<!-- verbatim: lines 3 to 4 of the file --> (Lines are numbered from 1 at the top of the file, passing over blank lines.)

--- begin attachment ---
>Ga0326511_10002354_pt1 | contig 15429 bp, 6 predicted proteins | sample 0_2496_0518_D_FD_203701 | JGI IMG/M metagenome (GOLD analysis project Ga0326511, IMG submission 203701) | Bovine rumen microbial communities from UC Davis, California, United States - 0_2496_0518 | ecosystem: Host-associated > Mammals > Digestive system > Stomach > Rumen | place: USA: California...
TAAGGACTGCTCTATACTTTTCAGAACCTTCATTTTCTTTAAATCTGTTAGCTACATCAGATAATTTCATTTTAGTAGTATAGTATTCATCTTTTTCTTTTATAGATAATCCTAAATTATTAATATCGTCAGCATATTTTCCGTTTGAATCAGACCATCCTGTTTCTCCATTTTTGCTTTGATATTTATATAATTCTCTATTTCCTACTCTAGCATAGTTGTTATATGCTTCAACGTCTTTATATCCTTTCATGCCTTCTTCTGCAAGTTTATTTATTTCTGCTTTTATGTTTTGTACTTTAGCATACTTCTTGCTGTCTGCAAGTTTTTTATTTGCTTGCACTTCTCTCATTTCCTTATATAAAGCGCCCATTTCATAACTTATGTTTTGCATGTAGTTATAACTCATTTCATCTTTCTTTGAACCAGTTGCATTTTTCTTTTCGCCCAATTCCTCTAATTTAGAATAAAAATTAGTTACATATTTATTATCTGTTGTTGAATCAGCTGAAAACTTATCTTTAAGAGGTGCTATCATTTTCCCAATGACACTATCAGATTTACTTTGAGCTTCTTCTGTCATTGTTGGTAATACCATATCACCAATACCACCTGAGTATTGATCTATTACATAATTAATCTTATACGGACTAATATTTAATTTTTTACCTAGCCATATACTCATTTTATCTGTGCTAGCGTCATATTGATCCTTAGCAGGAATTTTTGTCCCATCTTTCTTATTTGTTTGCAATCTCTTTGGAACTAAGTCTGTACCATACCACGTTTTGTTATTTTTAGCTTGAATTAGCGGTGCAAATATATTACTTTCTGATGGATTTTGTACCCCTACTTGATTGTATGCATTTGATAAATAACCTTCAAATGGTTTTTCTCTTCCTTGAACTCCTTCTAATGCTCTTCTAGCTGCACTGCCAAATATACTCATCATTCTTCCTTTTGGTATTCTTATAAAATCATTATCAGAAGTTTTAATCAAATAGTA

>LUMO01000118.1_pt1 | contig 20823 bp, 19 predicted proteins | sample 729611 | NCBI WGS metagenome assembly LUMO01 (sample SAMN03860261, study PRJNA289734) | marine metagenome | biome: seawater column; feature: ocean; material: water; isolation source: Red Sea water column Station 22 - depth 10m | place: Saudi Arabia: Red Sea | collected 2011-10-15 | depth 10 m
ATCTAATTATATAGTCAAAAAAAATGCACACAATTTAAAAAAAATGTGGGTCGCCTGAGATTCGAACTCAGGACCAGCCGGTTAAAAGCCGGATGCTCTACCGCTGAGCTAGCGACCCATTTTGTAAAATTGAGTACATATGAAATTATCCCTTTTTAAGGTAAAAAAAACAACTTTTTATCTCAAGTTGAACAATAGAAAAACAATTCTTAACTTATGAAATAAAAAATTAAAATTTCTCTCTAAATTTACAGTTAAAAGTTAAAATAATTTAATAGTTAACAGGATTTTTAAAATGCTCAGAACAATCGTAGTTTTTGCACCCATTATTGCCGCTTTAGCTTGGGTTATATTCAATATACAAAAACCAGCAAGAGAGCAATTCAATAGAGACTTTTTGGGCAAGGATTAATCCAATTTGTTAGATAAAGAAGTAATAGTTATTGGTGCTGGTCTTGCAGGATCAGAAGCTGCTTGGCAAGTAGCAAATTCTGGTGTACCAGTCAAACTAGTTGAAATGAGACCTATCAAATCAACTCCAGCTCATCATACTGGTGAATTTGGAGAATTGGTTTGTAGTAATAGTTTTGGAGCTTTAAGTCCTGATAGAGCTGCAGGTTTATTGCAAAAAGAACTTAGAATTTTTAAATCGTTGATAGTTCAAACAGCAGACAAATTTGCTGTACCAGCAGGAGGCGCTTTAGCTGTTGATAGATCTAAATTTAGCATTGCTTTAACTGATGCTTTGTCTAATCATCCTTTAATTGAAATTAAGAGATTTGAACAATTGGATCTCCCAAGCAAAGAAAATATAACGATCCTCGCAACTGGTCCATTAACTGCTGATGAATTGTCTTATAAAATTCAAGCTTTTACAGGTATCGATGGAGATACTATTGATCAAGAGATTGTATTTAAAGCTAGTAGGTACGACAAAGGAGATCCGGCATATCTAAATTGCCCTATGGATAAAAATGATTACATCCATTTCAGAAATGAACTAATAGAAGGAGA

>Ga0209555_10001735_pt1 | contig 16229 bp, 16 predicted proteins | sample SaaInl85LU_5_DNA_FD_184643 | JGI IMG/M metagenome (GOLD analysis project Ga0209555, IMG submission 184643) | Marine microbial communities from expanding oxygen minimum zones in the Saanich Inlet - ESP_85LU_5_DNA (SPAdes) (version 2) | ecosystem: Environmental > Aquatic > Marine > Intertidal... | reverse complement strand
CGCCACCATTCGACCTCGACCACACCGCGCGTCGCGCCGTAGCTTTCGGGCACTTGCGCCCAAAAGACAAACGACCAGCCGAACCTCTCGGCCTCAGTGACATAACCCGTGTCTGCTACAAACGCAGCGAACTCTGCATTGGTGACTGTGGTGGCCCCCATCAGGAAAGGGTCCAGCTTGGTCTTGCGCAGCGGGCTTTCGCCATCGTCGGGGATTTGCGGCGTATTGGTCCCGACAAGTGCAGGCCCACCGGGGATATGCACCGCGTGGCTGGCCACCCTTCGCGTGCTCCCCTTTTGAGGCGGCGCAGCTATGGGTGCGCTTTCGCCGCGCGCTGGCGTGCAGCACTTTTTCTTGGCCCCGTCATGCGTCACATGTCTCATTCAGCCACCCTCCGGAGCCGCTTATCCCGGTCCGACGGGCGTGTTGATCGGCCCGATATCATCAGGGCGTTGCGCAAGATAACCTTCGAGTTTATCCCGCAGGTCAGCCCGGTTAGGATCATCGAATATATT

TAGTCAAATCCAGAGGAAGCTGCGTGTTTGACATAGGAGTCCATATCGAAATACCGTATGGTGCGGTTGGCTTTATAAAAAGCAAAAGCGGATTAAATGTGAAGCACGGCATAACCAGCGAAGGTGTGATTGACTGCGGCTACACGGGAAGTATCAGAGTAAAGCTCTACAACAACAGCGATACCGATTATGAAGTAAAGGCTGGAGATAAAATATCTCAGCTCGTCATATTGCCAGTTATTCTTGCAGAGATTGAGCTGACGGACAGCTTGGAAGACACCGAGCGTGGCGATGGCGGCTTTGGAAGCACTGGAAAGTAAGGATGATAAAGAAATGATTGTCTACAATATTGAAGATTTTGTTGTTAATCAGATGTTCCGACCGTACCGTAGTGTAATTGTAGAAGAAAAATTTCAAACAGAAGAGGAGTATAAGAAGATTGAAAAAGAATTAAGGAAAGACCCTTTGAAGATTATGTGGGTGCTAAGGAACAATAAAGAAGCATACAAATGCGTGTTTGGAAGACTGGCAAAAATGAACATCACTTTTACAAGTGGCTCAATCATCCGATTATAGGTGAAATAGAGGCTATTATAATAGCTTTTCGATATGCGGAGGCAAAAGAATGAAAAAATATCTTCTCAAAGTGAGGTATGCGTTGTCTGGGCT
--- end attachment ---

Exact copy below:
>LUMO01000118.1_pt1 | contig 20823 bp, 19 predicted proteins | sample 729611 | NCBI WGS metagenome assembly LUMO01 (sample SAMN03860261, study PRJNA289734) | marine metagenome | biome: seawater column; feature: ocean; material: water; isolation source: Red Sea water column Station 22 - depth 10m | place: Saudi Arabia: Red Sea | collected 2011-10-15 | depth 10 m
ATCTAATTATATAGTCAAAAAAAATGCACACAATTTAAAAAAAATGTGGGTCGCCTGAGATTCGAACTCAGGACCAGCCGGTTAAAAGCCGGATGCTCTACCGCTGAGCTAGCGACCCATTTTGTAAAATTGAGTACATATGAAATTATCCCTTTTTAAGGTAAAAAAAACAACTTTTTATCTCAAGTTGAACAATAGAAAAACAATTCTTAACTTATGAAATAAAAAATTAAAATTTCTCTCTAAATTTACAGTTAAAAGTTAAAATAATTTAATAGTTAACAGGATTTTTAAAATGCTCAGAACAATCGTAGTTTTTGCACCCATTATTGCCGCTTTAGCTTGGGTTATATTCAATATACAAAAACCAGCAAGAGAGCAATTCAATAGAGACTTTTTGGGCAAGGATTAATCCAATTTGTTAGATAAAGAAGTAATAGTTATTGGTGCTGGTCTTGCAGGATCAGAAGCTGCTTGGCAAGTAGCAAATTCTGGTGTACCAGTCAAACTAGTTGAAATGAGACCTATCAAATCAACTCCAGCTCATCATACTGGTGAATTTGGAGAATTGGTTTGTAGTAATAGTTTTGGAGCTTTAAGTCCTGATAGAGCTGCAGGTTTATTGCAAAAAGAACTTAGAATTTTTAAATCGTTGATAGTTCAAACAGCAGACAAATTTGCTGTACCAGCAGGAGGCGCTTTAGCTGTTGATAGATCTAAATTTAGCATTGCTTTAACTGATGCTTTGTCTAATCATCCTTTAATTGAAATTAAGAGATTTGAACAATTGGATCTCCCAAGCAAAGAAAATATAACGATCCTCGCAACTGGTCCATTAACTGCTGATGAATTGTCTTATAAAATTCAAGCTTTTACAGGTATCGATGGAGATACTATTGATCAAGAGATTGTATTTAAAGCTAGTAGGTACGACAAAGGAGATCCGGCATATCTAAATTGCCCTATGGATAAAAATGATTACATCCATTTCAGAAATGAACTAATAGAAGGAGA